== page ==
Princeton Robotics Seminar
The series will resume in Fall 2021 featuring speakers from both Princeton and other institutions. It is scheduled on Fridays at 3-4PM EST, and will be either in-person (EQuad D221) for Princeton speakers or over Zoom (link) for external speakers.
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Oct 8, 2021 - Karthik Narasimhan, Princeton (in-person)
Language-guided policy learning for better generalization and safety
Abstract: Recent years have seen exciting developments in autonomous agents that can understand natural language in interactive settings. As we gear up to transfer some of these advances into real-world systems (e.g physical robots, autonomous cars or virtual assistants), we encounter unique challenges that stem from these agents operating in an ever-changing, chaotic world. In this talk, I will focus on our recent efforts at addressing two of these challenges through a combination of NLP and reinforcement learning — 1) grounding novel concepts to their linguistic symbols through interaction, and 2) specification of safety constraints during policy learning. First, I will demonstrate a new benchmark of tasks we designed specifically to measure an agent's ability to ground new concepts for generalization, along with a new model for grounding entities and dynamics without any prior mapping provided. Next, I will show how we can train control policies with safety constraints specified in natural language. This will encourage more widespread use of methods for safety-aware policy learning, which otherwise require domain expertise to specify constraints. Scaling up these techniques can help bring us closer to deploying learning systems that can interact seamlessly and responsibly with humans in everyday life.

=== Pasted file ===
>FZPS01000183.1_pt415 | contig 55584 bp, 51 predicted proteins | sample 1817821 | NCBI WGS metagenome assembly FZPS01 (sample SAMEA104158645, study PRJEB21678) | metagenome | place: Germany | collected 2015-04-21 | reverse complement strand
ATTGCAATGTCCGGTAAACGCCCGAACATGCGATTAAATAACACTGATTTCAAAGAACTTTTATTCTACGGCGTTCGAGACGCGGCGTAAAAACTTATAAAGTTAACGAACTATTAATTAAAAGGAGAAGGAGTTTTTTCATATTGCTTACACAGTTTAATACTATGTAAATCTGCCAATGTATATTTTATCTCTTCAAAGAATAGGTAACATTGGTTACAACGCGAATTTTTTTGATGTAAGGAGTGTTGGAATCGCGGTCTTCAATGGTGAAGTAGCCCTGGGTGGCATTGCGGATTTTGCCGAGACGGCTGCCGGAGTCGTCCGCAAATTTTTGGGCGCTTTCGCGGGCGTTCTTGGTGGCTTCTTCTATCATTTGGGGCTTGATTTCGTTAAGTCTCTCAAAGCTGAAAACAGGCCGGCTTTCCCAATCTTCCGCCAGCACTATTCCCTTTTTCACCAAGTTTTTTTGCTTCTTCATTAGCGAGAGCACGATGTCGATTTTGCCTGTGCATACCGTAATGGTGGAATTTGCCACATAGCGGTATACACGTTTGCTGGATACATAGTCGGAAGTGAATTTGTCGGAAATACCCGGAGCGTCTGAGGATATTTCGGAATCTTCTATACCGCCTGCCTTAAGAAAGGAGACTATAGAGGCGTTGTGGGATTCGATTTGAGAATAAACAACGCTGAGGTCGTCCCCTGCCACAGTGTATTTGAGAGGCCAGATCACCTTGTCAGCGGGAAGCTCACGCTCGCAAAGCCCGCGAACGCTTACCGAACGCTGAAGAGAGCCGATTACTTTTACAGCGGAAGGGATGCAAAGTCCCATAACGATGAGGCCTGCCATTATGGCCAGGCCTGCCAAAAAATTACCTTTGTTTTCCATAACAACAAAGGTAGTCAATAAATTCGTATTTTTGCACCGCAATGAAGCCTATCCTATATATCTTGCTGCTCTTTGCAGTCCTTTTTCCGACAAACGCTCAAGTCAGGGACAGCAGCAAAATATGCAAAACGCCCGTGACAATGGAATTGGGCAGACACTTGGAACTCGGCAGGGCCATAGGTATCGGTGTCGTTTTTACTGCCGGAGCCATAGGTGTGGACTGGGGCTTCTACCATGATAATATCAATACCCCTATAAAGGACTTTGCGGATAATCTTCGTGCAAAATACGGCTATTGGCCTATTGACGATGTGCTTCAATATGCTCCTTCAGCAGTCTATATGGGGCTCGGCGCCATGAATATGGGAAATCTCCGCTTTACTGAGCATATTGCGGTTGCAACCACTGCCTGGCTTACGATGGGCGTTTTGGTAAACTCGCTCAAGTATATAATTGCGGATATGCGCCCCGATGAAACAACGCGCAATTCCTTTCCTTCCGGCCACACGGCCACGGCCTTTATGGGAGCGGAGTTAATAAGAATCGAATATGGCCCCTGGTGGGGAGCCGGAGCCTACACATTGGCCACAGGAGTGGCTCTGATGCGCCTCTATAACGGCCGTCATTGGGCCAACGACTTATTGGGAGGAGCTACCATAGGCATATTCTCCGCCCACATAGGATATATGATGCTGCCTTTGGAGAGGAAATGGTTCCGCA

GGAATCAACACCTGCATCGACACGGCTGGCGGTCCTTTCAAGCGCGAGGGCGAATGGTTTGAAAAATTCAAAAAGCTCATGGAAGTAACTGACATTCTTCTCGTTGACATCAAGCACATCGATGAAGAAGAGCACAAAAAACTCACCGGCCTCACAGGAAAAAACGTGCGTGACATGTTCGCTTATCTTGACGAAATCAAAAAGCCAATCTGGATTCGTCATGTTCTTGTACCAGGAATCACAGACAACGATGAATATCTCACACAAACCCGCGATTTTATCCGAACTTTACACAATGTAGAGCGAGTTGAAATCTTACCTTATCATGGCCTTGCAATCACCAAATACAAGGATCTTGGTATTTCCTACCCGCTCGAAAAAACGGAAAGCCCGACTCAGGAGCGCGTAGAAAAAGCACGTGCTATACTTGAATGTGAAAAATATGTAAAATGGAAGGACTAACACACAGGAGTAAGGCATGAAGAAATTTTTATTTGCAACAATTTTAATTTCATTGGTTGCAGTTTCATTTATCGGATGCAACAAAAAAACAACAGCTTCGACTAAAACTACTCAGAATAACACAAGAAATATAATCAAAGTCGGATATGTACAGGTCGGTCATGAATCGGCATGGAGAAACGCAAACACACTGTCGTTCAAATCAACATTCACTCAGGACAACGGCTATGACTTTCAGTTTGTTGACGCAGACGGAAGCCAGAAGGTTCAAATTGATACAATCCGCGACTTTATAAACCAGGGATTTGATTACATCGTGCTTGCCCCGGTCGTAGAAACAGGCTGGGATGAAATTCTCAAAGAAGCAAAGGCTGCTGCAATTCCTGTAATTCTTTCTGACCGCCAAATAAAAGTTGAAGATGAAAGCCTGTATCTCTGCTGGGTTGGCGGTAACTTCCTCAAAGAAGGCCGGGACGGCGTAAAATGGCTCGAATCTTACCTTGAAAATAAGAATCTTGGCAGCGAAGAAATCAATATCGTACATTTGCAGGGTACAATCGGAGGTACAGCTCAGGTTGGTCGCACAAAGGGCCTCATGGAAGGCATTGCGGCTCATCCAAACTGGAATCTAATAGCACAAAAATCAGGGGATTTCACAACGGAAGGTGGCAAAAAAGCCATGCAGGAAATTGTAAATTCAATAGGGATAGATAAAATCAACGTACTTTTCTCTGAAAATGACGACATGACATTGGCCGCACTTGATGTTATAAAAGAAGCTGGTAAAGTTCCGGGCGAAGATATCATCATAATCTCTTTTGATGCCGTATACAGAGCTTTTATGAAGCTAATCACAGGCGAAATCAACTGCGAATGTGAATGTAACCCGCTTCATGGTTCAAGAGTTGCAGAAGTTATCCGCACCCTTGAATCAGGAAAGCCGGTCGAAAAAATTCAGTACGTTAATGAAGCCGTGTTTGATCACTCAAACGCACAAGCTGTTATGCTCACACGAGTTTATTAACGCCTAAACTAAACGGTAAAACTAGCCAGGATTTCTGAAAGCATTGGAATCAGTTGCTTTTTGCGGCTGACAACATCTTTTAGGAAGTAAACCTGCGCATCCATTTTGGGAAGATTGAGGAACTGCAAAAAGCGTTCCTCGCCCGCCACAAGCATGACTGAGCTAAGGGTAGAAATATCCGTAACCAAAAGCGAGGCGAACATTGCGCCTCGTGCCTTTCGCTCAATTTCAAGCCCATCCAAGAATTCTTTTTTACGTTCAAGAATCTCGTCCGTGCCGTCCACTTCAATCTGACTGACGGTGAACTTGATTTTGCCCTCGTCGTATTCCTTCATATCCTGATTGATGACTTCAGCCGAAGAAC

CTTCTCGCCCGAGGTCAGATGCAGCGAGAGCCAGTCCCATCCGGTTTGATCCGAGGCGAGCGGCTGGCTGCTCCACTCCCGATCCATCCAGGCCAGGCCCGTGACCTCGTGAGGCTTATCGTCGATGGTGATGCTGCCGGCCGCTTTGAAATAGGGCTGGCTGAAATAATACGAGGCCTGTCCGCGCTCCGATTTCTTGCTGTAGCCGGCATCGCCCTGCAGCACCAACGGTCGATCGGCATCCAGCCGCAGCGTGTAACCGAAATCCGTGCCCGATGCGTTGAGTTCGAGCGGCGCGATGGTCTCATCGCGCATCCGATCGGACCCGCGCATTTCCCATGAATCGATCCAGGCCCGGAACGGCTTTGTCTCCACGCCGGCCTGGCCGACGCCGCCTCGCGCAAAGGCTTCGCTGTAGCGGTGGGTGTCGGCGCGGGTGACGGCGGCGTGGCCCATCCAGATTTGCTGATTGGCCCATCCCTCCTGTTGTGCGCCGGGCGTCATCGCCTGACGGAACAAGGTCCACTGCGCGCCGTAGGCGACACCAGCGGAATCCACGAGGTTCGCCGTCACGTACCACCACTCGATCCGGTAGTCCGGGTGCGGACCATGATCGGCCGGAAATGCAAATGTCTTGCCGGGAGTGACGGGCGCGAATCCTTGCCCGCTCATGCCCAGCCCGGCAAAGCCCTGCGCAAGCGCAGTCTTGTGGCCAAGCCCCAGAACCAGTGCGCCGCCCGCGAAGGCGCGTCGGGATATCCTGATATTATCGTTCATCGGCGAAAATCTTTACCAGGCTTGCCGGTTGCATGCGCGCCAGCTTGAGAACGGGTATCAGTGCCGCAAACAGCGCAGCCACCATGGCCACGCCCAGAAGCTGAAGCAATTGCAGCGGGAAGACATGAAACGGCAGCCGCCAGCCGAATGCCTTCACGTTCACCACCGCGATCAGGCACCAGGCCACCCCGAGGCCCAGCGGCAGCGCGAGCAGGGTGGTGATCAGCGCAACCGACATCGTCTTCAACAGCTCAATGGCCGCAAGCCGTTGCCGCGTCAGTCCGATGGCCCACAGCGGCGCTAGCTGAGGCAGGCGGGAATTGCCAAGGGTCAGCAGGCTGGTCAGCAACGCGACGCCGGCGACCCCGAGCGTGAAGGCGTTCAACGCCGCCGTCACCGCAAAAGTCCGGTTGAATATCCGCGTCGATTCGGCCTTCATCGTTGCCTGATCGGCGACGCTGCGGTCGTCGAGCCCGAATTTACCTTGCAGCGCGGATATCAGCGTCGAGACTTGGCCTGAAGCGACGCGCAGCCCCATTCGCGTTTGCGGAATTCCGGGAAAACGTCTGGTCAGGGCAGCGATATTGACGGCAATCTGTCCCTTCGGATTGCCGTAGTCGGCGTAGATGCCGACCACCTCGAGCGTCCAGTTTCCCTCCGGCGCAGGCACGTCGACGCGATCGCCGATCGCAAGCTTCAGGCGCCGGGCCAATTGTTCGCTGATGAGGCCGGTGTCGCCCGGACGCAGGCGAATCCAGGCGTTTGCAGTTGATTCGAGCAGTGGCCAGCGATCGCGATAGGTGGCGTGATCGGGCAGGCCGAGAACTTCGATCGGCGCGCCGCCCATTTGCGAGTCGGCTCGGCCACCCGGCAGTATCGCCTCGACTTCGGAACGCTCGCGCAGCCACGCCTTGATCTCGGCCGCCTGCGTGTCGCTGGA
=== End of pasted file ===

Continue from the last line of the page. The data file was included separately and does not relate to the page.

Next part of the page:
Bio: Karthik Narasimhan is an assistant professor in the Computer Science department at Princeton University. His research spans the areas of natural language processing and reinforcement learning, with a view towards building intelligent agents that learn to operate in the world through both their own experience and leveraging existing human knowledge. Karthik received his PhD from MIT in 2017, and spent a year as a visiting research scientist at OpenAI prior to joining Princeton in 2018. His work has received a best paper award at EMNLP 2016 and an honorable mention for best paper at EMNLP 2015.
Nov 5, 2021 - Chuchu Fan, MIT
Nov 19, 2021 - Aaron Ames, Caltech
Dec 3, 2021 - Naomi Leonard, Princeton
Sep 24, 2021 - Daniel Cohen - Living microrobots: controlling cellular swarms and the waterbear as a potential microrobot chassis
Sep 17, 2021 - Michael Posa - Contact-Rich Robotics: Learning, Impact-Invariant Control, and Tactile Feedback
Feb 11, 2021 - Jia Deng - Optimization Inspired Deep Architectures for Multiview 3D
Feb 25, 2021 - Stefana Parascho - Rethinking Architectural Robotics
Mar 11, 2021 - Naveen Verma - AI Meets Large-scale Sensing: preserving and exploiting structure of the real world to enhance machine perception
April 8, 2021 - Jaime Fernandez Fisac - Safe Robots in the Wild: maintaining safety by planning through uncertainty and interaction
May 6, 2021 - Bartolomeo Stellato - Data-Driven Embedded Optimization for Control